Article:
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    The Tower is considered as the most distinctive monument in the Piazza dei Miracoli. It was begun in 1173 by Bonanno who ingeniously adopted the motif of the superimposted galleries used on Cathedral facade. After reaching only its third storey, the building of the Tower had to be abandoned due to a subsidence of the soil which caused its characteristic lean. The work was resumed a century later by Giovanni di Simone, who tried to rectify the Tower's inclination and raised it as far as its sixth srorey.
    Cylindrical in structure, the Tower is surounded by columned arcades. A spiral staircase of 294 steps leads up to the top, where the bell-tower is situated. The bell-tower was built by Tommaso, son of Andrea Pisano, in the mid-14th century.

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    Climb up the Leaning Tower!

    by GracesTrips Updated Jul 6, 2011

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    The ticket price is rather expensive but I think definitely worth it! To climb the tower is €15. It's actually more expensive to buy your tickets online. And, they have timed visits. We arrived fairly early in the morning, so there was no lines.

    The views from the top are phenomenal! And, the staircase is not so narrow that people can pass by if you need a break to rest as you make your ascent.

    Please see more photos on my travelogue!

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    Small details on the Tower

    by leics Written Apr 26, 2011

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    I've never climbed the Tower, not have I ever felt the need to do so.

    To me, it is just a rather lovely piece of architecture with an important history and an almost-unique ability to remain standing when off the vertical (but there are two other such towers in Pisa so it's not entirely unique..have a look at my travelogue).

    But there are some fascinating small details on the exterior.

    Have a look round the back: you'll find a capital with a very strange carving. A monkey stealing oranges? And you'll find another capital with some very odd faces sculpted on it.

    Look over the main entrance. What is the significance of the bear and the dragon and the ram on one side, and the bull and dragon and ?bear? on the other?

    And what of the two ships with the lighthouse(?) between them? Why are they there?

    It is exactly this type of question which makes me wish I could afford a private guide...but there is, of course, no reason why they should know the answers. Often, we do not know what Medieval symbolism actually meant and one can never be 100% certain that any guide is not embroidering the facts.

    See if you can find the Green Man. He's a pagan symbol (a face surrounded by greenery, often with greenery actually growing from his face, standing for fertility and new growth) which is found in churches, cathedrals ad religious buildings all over Europe. Like many ancient pagan symbols he was adopted by Christianity in order to more easily convert the unbelievers (most ancient churches were built on pagan sacred sites). I always look for him wherever I go in Europe, and 9 times out of 10 I'll find him somewhere. I'm glad he's on the Tower too. :-)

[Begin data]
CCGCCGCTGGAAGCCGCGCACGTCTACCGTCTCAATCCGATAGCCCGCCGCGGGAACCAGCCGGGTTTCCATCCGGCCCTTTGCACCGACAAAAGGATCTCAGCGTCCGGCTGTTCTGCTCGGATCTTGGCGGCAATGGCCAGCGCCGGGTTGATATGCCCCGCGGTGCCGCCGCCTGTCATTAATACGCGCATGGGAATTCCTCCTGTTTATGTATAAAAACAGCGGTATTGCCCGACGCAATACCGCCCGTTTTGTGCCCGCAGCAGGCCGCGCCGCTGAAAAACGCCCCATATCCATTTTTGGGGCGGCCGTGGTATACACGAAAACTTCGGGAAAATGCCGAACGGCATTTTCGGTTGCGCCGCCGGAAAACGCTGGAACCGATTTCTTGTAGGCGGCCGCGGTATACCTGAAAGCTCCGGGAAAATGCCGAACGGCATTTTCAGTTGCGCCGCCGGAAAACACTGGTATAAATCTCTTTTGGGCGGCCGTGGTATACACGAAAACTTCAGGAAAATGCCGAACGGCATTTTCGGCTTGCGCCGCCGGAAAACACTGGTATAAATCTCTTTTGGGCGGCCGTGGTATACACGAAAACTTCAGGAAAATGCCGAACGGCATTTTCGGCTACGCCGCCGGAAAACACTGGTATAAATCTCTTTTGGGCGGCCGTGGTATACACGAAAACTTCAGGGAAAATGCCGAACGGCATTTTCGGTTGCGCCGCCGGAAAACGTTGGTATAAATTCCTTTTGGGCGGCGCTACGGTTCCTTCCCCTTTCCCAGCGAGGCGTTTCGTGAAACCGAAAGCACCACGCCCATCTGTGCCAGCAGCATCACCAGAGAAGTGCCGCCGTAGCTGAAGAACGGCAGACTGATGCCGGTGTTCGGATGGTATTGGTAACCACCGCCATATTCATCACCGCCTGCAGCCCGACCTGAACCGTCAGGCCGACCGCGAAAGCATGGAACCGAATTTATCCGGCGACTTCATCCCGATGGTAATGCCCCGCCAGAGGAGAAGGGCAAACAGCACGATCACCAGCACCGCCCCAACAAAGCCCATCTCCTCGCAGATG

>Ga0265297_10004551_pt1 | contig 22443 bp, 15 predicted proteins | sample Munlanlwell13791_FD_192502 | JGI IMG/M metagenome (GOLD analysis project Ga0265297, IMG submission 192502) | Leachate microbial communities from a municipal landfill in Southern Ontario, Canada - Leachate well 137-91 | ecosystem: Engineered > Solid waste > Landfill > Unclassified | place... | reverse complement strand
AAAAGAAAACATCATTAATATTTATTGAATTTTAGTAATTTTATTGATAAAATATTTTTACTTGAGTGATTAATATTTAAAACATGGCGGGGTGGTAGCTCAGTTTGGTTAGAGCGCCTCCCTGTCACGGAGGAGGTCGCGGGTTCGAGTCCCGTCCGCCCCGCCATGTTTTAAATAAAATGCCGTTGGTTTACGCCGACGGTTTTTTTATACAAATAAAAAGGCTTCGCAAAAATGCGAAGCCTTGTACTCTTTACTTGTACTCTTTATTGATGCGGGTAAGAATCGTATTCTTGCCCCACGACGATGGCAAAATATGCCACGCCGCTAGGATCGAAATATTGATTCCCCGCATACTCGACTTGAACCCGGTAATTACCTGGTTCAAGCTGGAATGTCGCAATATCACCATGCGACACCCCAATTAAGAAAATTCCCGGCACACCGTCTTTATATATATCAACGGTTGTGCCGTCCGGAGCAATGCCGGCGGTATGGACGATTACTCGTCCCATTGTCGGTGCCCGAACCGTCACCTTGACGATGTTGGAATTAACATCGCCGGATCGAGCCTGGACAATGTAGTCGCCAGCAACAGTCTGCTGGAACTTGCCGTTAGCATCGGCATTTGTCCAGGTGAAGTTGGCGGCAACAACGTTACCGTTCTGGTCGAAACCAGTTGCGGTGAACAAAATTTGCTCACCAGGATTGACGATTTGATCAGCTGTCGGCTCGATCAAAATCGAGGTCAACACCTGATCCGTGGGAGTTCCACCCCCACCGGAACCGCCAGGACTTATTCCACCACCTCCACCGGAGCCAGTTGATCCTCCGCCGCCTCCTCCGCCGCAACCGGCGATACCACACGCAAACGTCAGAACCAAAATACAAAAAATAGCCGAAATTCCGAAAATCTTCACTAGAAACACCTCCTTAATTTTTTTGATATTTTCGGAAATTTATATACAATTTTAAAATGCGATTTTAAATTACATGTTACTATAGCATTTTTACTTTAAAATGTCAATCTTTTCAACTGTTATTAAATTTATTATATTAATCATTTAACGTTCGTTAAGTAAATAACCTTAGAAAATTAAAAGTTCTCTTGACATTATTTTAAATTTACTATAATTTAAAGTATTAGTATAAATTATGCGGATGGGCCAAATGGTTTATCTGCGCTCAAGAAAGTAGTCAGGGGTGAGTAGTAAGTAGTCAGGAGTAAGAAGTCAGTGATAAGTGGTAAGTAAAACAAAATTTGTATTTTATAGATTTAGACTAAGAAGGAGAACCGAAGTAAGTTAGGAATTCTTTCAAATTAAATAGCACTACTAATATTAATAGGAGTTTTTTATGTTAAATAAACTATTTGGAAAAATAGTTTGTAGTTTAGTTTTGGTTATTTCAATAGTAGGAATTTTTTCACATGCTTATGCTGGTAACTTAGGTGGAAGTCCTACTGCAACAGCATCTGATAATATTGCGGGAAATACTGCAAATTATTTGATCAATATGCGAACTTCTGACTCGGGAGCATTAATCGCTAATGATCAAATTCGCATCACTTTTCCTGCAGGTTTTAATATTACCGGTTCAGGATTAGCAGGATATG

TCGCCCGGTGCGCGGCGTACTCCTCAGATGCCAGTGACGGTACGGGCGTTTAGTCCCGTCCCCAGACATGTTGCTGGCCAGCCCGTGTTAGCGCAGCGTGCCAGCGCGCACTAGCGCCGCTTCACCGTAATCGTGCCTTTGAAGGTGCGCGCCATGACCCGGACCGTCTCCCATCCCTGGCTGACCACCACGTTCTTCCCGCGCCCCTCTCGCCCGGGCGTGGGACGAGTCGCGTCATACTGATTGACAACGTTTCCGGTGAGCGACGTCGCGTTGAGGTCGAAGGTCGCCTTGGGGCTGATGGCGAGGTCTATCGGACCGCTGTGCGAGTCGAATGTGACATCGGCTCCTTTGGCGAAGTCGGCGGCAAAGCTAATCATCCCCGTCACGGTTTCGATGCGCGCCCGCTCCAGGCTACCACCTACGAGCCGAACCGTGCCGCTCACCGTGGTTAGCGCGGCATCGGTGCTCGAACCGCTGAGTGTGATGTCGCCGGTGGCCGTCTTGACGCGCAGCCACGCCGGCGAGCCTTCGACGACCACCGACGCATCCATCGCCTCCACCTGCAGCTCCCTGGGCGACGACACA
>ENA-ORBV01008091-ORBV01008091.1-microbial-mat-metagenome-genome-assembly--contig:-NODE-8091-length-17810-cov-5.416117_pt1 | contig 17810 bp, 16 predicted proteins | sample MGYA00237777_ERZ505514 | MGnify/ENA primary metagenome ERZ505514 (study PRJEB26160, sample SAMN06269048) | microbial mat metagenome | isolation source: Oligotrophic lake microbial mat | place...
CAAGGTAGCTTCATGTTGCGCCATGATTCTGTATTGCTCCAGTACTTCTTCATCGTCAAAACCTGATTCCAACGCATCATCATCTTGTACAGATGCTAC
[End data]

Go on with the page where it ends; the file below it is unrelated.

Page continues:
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  • toonsarah's Profile Photo

    It has to be seen

    by toonsarah Updated Apr 4, 2011

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    Yes, it leans!
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    This is of course the iconic sight of Pisa, and something you just have to see. And yes, it does lean, and yes, as everyone says, it is perhaps not as tall as you might expect of a tower so famous, nor as spectacular, but still – yes, you just have to see it.

    The tower is in fact the bell tower, or campanile, of the cathedral. Itwas built between 1173 and the end of the 14th century. It started to lean as soon as the third floor was completed, in 1177, and the works were stopped. A century later the works started again. In an effort to compensate for the tilt, the engineers built the upper floors with one side taller than the other. This made the tower begin to lean in the other direction, and today, if you look closely at the tower, you can see that it is not only leaning, it is also slightly bent. Over the centuries various attempts had to be made to slow the rate of its tilting, which is caused by the poor drainage of the clay soil beneath. Recent works mean that the Leaning Tower is now "less leaning" than it used to be 5 years ago. Scholars say that it has been brought back to its inclination of 200 years ago. Work is still on-going however, and I was a bit disappointed to find so much scaffolding spoiling my images of it.